Inter welcome Napoli to San Siro on Sunday, well aware that they are a wounded animal with much to lose. The Partenopei lost to Roma last time out, in a match that knocked their Scudetto ambitions. Maurizio Sarri’s men will be looking to make up for this slip, against a Nerazzurri team who have been struggling to find form in 2018. Luciano Spalletti now has some tactical decisions to make as he must decide whether to be cautious against this injured Napoli or go in for the kill.
Perhaps when the Inter Coach is thinking about his approach, he will quite possibly end up perplexed. His team played well before December and were also in contention for the Serie A title, until defeats against Udinese and Sassuolo kicked off their winter malaise. Despite only one more loss to Genoa, Spalletti’s side picked up a succession of draws and more importantly offered little in the way of performance. The 2-0 win against Benevento last time out was Inter’s 2018 in a microcosm - they won in the poorest way possible.
The Nerazzurri have quality, that is for sure, but they have not developed a style, or an approach, nor do they possess a change of pace or a plan B on the field. There have been games when they have looked electric in attack, take the game against Chievo for instance. Here, they were blistering on the flanks, with Ivan Perisic offering to share the responsibility for the goals by getting a hat-trick. This was ‘peak Inter’, a team that were solid at the back and also deadly up front, creating chances and adopting a very direct style.
This powerful approach resembled Giovanni Trapattoni’s Nerazzurri in the late 1980s, but there was a problem. This was the only game in which they managed to do this for 90 minutes. They have produced snippets of this throughout the campaign, but there haven’t been enough of them.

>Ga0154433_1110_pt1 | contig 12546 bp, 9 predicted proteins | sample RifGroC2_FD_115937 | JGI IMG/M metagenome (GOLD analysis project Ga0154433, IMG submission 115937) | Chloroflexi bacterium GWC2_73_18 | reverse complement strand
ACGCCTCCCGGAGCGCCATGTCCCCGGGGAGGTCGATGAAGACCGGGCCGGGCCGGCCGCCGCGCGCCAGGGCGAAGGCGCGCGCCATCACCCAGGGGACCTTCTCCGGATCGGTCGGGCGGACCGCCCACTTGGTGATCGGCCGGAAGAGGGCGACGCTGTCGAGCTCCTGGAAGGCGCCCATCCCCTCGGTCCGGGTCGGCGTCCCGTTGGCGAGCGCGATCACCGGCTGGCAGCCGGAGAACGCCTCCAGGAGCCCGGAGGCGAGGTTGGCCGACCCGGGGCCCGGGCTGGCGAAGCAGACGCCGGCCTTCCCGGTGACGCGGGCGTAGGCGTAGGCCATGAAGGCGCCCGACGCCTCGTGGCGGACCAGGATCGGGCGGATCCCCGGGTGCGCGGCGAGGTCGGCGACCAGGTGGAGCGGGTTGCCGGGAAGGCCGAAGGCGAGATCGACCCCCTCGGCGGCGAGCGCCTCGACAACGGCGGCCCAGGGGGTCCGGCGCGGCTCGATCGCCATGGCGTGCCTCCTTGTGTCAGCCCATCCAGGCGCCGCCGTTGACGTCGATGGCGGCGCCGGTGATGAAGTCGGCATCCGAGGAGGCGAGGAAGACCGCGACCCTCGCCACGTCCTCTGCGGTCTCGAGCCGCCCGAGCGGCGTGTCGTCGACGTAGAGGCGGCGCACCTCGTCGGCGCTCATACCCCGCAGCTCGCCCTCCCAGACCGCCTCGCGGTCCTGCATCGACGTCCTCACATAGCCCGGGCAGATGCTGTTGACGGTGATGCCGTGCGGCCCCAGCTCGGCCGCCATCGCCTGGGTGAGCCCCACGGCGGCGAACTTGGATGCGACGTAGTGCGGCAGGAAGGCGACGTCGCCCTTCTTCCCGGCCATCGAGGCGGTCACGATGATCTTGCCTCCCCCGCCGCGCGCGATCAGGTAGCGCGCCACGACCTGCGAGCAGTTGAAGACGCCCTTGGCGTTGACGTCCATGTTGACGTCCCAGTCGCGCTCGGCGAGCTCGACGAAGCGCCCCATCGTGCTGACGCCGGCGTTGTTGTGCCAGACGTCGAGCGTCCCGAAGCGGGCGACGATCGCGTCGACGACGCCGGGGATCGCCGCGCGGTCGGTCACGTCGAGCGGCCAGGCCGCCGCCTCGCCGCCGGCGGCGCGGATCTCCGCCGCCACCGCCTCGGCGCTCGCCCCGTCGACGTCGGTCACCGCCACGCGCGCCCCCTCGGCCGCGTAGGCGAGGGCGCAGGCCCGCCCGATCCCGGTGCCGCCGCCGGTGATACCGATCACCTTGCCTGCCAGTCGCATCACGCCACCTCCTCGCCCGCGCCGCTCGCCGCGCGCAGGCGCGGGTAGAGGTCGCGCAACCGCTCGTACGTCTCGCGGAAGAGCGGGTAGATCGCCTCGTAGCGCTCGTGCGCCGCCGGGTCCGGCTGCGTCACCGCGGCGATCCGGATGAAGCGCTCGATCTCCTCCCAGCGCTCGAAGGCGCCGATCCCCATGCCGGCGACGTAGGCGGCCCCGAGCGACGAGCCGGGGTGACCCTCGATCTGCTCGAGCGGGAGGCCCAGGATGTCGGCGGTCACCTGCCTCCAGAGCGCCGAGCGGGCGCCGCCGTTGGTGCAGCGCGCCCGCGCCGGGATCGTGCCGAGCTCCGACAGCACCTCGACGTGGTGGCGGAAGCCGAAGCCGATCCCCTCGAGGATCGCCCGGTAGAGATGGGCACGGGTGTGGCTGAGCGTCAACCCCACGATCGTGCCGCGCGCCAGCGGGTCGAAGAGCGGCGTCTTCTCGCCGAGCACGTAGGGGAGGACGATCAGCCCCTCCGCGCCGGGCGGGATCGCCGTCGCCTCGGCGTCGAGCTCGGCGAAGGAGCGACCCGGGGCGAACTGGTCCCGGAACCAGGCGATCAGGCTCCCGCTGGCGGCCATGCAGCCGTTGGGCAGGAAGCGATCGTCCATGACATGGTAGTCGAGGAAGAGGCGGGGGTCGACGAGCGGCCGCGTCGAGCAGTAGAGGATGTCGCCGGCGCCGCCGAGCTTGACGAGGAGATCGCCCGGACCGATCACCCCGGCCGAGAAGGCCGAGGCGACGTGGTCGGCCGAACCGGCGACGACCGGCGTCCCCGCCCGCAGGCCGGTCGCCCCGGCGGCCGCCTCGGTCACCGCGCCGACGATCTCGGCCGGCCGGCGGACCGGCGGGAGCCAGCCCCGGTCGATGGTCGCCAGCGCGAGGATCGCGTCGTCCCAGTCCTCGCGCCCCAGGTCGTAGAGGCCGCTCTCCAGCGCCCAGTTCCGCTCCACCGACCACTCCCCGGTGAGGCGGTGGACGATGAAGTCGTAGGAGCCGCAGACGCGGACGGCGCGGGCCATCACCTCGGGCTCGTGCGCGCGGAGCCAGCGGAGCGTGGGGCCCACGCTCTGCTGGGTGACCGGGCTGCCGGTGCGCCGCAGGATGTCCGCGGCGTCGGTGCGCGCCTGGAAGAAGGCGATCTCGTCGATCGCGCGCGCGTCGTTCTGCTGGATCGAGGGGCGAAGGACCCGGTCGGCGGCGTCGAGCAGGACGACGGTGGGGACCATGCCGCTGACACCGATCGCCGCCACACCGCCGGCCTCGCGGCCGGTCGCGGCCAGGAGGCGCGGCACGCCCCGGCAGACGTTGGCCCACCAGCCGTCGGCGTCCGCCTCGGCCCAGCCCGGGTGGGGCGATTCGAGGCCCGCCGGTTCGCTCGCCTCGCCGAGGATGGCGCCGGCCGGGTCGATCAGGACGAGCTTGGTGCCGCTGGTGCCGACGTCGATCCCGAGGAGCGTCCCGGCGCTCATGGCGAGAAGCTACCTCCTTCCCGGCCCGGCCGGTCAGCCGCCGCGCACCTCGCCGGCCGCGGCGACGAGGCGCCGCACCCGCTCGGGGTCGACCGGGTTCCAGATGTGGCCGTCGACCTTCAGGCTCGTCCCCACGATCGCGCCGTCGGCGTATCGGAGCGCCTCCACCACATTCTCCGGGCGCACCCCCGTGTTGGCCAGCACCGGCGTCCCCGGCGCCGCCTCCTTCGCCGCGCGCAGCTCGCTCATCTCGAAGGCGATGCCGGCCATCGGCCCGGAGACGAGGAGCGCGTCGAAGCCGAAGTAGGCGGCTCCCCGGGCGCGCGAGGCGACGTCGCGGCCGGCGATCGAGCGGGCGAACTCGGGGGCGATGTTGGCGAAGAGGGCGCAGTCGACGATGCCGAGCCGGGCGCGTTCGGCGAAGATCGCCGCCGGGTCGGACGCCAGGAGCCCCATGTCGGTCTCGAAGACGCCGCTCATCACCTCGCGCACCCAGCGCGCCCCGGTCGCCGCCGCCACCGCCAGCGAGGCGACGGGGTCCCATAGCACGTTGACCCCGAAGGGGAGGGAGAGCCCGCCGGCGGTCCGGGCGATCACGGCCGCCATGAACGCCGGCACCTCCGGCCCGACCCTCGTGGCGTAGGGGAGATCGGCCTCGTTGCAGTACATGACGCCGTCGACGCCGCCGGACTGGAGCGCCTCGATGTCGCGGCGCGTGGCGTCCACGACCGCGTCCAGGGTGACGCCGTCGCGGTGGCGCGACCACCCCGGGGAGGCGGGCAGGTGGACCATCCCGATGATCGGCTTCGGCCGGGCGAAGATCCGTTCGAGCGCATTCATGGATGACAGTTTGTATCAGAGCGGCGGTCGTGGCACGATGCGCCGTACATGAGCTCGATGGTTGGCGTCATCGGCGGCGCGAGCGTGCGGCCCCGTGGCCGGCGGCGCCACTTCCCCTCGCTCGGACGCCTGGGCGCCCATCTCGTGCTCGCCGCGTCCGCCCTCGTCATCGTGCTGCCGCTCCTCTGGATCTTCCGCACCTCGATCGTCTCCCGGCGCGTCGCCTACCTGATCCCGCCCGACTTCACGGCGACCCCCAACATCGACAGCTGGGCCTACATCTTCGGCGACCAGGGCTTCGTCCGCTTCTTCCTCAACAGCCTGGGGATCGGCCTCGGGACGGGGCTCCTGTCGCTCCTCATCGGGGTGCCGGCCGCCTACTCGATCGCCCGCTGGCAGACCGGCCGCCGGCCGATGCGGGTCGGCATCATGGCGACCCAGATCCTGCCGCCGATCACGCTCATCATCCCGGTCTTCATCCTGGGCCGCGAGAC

Inter have also performed with indomitable courage when facing the big teams. In Serie A, they have not been beaten by Juventus, Roma, Milan, Fiorentina or Napoli and, in certain games (especially against The Old Lady and the Partenopei), have kept clean sheets, looking very organised at the back. It is true that these have been somewhat backs-to-the-walls performances, but the argument is that, if they had done and continued to do this against the top sides, plus beat the lesser teams, they may have mounted a Scudetto challenge.
Not beating the lesser teams has been the main issue. The defeats to Udinese and Sassuolo at the back-end of 2017 were disappointing, but in 2018, after good results against Roma and Fiorentina, they had a chance to rectify their season. SPAL, Crotone, Genoa, Bologna and Benevento offered the Beneamata points to take, yet they’ve only beat two of those outfits and lost to the Grifone. This timidness in front of goals is a new development, and the lack of collective responsibility in the team for getting amongst the goals also doesn’t help. Too much is left on Mauro Icardi’s shoulders.
Spalletti will perplexed for this very reason. It is not how he should approach Napoli that is the issue. He certainly will not be confident that his team are capable mentally or technically to go and attack Napoli as they did when playing Chievo. The issue here is that if they do not, the Neapolitans will quickly grow into the game, and their ability will test Inter’s resolve.
Should the Tuscan, in turn, consider a more defensive approach like he has when facing the big teams? This is also a risk as his troops are not looking as rigid as they were at the start of the campaign, and it is unlikely that they can contain a full-on assault by Napoli for 90 minutes. It may be his best option if he can hope to use the likes of Rafinha and Yann Karamoh to hit them on the break, but it will lead to some tense moments.
Maybe it’s this lack of tactical options that has brought about Inter’s biggest criticism so far this campaign. He has a group of players who are talented and have technical ability but lack mentality of and an understanding of any specific style or ability to transition in game. This has led to many below-par performances, like the ones at Benevento or Bologna for example, when the game has been won thanks to the will of an individual rather than the will of the collective. Spalletti is perhaps trying to understand why he doesn’t have options against Napoli, rather than which to use to beat them.